Remapping the world
The Germanic heritage of the Anglo-Saxons, their location in Northern Europe and their position in time changed not just the representation of world history, but also geography. Following the template of the History against the Pagans, the Old English historical record is preceded by a detailed geographical description of the three known continents: Asia, Europe and Affrica (Book 1.1, pp. 8–21). But the Old English author redraws the verbal map first sketched out by Paulus Orosius, synthesising classical source material and Anglo-Saxon knowledge and perspectives.
As you might expect, most revisions are to be found in the section of the verbal map that outlines Northern Europe. There is much more detail in the Old English Orosius on England’s neighbours, including the ‘Norþmenn’ [‘Norwegians’], (p. 13, ll. 27–28), ‘Dene’ [‘Danish’], (p. 12, l. 31) and the ‘Ealdseaxan’ [‘Old Saxons’], (p. 12, l. 28) – peoples of relevance to the late Anglo-Saxons in terms of trade, travel and ethnic background. Moreover, the Mediterranean Sea is renamed in Old English as the ‘Wendelsæ’ [‘the sea of the Vandals’ – a Germanic tribe] (p. 12, l. 21) from the Latin ‘Mare Nostrum’ [‘Our Sea’], to reflect changes to territories after the fall of the Roman Empire. The Roman name for Britain, ‘Brittannia’ (p. 19, l. 11) is kept in, however, probably as the most convenient term for the landform of the ‘igland’ [‘island’], (p. 19, l. 11), which was home to the Welsh, Scots and Picts as well as the Anglo-Saxons.
Anglo-Saxon England is put on the world map in two famous Old English compositions, which are unique to the Orosius. The reports of Ohthere and Wulfstan – personal accounts of travels in the Arctic and Baltic regions – are merged with the description of Northern Europe. Wulfstan’s name suggests that he may have been English, perhaps in the Baltics for trade, although this is speculative. Ohthere, on the other hand, identifies himself as a Norwegian but we’re told that he delivered his report to ‘his hlaforde Ælfrede cyninge’ [‘his lord, King Alfred’], (p. 13, l. 29) – the king who ruled in the West Saxon kingdom in England between 871 and 899.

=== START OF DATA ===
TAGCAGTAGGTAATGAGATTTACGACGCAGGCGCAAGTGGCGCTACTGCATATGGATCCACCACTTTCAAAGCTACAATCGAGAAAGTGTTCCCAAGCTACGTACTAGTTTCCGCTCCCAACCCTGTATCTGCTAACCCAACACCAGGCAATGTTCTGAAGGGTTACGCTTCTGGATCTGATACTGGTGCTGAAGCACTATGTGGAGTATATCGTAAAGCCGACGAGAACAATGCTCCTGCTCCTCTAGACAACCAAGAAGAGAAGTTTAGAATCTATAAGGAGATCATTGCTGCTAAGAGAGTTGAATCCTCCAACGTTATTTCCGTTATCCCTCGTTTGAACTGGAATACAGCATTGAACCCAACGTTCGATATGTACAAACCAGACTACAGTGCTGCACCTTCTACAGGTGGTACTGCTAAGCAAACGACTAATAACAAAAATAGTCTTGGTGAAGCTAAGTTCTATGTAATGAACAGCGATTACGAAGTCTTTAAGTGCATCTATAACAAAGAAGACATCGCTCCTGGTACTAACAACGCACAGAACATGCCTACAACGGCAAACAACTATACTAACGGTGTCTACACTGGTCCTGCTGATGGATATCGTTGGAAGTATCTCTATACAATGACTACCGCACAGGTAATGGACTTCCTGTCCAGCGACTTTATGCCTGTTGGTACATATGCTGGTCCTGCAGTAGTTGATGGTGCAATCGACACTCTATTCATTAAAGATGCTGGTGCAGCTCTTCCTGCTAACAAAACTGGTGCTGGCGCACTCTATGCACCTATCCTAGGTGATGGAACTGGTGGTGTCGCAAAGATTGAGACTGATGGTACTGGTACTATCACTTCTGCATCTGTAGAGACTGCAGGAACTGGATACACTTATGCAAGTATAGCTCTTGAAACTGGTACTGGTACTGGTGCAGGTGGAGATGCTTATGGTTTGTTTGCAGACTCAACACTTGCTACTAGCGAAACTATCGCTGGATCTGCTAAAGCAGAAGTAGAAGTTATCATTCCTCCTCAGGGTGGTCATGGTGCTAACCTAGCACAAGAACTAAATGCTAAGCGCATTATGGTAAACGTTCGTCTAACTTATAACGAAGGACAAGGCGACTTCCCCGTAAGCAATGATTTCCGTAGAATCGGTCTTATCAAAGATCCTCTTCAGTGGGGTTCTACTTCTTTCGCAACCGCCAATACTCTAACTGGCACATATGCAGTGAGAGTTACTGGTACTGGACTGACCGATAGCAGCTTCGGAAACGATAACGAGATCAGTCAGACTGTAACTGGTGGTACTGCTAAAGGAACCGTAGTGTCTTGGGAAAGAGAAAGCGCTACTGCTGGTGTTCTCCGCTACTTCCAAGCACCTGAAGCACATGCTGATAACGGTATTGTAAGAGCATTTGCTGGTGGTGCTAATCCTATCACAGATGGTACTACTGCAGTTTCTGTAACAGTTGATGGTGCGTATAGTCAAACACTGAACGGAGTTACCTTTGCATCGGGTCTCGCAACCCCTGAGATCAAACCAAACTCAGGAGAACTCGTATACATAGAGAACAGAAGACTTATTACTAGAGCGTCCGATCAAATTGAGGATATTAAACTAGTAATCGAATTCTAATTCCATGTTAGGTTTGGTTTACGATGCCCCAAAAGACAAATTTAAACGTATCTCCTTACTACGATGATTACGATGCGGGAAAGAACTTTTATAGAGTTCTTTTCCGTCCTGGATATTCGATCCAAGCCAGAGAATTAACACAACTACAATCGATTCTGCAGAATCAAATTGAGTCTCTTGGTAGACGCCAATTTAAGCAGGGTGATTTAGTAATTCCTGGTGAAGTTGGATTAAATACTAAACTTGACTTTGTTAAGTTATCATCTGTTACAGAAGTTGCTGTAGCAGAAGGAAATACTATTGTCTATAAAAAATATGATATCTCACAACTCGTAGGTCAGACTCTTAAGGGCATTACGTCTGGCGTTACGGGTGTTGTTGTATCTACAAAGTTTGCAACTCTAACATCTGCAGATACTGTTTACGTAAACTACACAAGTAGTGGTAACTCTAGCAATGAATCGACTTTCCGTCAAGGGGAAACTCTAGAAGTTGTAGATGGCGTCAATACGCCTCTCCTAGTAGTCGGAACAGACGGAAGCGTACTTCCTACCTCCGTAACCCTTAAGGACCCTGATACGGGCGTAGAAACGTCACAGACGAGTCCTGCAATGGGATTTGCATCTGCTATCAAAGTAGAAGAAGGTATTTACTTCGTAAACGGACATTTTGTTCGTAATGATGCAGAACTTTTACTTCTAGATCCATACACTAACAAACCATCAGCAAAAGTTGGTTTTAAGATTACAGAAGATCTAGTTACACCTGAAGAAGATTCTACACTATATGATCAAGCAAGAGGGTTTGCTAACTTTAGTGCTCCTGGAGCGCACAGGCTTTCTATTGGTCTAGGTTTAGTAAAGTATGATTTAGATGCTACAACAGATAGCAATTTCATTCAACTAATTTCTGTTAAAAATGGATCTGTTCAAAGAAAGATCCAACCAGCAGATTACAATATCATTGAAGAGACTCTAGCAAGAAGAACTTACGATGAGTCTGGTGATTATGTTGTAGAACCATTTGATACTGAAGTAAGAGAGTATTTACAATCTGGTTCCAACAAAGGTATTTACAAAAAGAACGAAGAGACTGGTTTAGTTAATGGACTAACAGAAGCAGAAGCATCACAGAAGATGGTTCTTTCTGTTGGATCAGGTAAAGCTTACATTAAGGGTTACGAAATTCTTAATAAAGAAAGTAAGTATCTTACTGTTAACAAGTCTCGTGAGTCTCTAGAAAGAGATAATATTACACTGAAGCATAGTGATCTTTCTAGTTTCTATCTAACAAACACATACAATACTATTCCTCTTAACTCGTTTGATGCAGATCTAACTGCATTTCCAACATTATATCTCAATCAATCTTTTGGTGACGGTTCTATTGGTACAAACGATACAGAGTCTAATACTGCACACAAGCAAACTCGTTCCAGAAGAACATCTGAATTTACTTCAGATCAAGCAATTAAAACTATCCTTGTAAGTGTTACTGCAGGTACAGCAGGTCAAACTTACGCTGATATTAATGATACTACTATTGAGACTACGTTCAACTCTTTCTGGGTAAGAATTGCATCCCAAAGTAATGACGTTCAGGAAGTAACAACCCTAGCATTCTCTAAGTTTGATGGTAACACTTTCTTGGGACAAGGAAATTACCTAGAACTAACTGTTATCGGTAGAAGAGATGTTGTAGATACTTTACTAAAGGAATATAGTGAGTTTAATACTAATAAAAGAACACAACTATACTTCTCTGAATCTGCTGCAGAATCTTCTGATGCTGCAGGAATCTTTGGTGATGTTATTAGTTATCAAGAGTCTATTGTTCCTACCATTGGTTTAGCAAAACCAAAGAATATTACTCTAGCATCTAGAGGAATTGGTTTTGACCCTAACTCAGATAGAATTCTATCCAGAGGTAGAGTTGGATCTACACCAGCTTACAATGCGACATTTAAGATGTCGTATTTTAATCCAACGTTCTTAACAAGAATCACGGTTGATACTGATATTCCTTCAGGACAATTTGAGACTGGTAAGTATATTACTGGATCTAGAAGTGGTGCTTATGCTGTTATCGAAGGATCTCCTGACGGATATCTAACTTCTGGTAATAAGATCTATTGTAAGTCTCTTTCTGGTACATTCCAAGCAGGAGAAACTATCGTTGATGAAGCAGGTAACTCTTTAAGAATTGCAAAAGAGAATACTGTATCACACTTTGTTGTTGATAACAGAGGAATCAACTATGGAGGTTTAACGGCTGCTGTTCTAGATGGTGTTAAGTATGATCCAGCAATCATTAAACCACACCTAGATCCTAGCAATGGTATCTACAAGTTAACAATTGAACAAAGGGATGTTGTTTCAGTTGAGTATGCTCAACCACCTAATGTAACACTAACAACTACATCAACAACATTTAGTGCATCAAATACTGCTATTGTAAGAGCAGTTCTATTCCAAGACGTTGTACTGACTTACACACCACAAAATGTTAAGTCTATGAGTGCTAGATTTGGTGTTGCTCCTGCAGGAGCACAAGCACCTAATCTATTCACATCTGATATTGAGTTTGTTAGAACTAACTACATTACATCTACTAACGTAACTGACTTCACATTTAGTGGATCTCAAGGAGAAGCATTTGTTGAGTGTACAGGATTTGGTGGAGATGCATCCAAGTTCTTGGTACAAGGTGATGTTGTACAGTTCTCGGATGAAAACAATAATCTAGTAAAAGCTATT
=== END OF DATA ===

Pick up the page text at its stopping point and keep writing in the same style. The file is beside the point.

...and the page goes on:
During the description of his journey by sea and the places he went past, Ohthere adds an aside to Alfred: ‘on þæm landum eardodon Engle, ær hi hider on land coman’ [‘the Angles lived in those lands, before they came to this land here’] (p. 16, l.18–19). ‘This land here,’ England, is not just the land of King Alfred, who died before the production of the earliest surviving manuscript of the Old English Orosius and possibly some 30 years before the history was first written. It’s also the land of the anonymous Anglo-Saxon author and readers. The Old English Orosius was indebted to Paulus Orosius’ History against the Pagans, but it belonged to those Anglo-Saxons.
 Two copies of the history are preserved only in fragments but the 10th-century Tollemache manuscript (British Library Additional MS 47967) and the early 11th-century Cotton manuscript (British Library Cotton MS Tiberius BI) both ‘witness’ complete versions of the text.
 The page and line references in this article come from Janet Bately’s edition, The Old English Orosius, Early English Text Society s.s. 6 (London: Oxford University Press, 1980). A more accessible and recent edition, with a facing translation, can be found in Old English History of the World: An Anglo-Saxon Rewriting of Orosius, ed. and trans. by Malcolm R Godden, Dumbarton Oaks Medieval Library 44 (Cambridge, MA: Harvard University Press, 2016).
 Janet M Bately, ‘The Old English Orosius’ in A Companion to Alfred the Great, ed. by Nicole Guenther Discenza and Paul E Szarmach (Leiden: Brill, 2014), pp. 313–43 (p. 323).
 Susan Irvine, ‘English literature in the ninth century,’ in The New Cambridge History of Early Medieval English Literature, ed. by Clare A Lees (Cambridge: Cambridge University Press, 2013), pp. 209–31 (pp. 226–27).
 Malcolm Godden, ‘The Anglo-Saxons and the Goths: rewriting the sack of Rome,’ Anglo-Saxon England 31 (2002), pp. 47–68.
 For more on the Germanic rewriting of the sack of Rome and Alaric in the Old English Orosius, see Stephen J Harris, Race and Ethnicity in Anglo-Saxon Literature (New York and London: Routledge, 2003), ‘Chapter 3: King Alfred’s Christendom’, pp. 83–105, esp. pp. 88–105.
 For more on the Anglo-Saxon perspectives that redraw the world map in the Old English Orosius, see Daniel Anlezark ‘The Anglo-Saxon world view’ in The Cambridge Companion to Old English Literature, 2nd edn., ed. by Malcolm Godden and Michael Lapidge (Cambridge: Cambridge University Press, 2012), pp. 66–81 (pp. 71–72).